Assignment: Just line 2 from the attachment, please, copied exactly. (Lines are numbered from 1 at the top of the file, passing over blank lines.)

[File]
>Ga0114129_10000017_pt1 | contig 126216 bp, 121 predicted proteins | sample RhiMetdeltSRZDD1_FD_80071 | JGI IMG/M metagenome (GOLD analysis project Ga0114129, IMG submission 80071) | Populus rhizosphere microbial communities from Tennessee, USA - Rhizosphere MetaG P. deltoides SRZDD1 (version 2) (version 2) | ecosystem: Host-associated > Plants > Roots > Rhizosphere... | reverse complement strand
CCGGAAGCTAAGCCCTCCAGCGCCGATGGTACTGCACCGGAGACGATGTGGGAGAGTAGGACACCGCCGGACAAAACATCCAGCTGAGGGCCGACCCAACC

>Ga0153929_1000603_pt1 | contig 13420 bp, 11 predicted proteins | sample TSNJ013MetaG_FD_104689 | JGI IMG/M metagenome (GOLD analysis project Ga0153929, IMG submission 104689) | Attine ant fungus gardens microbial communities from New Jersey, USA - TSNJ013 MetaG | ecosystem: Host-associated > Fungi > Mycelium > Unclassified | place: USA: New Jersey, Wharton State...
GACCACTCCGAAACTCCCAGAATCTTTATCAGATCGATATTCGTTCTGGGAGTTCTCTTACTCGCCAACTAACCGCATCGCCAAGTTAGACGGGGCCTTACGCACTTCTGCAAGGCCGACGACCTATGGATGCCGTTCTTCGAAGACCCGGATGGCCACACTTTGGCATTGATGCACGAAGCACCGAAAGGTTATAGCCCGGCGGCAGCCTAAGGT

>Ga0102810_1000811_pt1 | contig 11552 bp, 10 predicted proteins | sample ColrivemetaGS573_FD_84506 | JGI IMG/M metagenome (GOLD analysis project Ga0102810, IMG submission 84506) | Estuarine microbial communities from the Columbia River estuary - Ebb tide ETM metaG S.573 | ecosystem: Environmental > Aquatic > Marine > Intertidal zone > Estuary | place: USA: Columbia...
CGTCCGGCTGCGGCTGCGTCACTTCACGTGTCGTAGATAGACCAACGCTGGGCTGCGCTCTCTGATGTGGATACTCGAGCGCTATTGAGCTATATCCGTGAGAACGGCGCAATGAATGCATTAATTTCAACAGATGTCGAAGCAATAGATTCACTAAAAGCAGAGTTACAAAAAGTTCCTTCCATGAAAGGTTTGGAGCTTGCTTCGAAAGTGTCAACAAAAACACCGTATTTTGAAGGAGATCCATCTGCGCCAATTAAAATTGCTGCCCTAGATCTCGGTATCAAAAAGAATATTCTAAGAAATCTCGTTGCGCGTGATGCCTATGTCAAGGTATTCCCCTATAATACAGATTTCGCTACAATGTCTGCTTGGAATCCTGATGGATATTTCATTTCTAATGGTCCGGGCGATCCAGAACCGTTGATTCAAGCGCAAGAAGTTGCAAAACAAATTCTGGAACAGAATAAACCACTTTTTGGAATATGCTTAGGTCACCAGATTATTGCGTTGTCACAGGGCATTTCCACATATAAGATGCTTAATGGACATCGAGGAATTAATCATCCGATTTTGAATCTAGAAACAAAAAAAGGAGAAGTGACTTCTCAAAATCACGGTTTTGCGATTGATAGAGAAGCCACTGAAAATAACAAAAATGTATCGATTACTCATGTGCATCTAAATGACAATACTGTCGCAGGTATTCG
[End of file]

CCGGAAGCTAAGCCCTCCAGCGCCGATGGTACTGCACCGGAGACGATGTGGGAGAGTAGGACACCGCCGGACAAAACATCCAGCTGAGGGCCGACCCAACC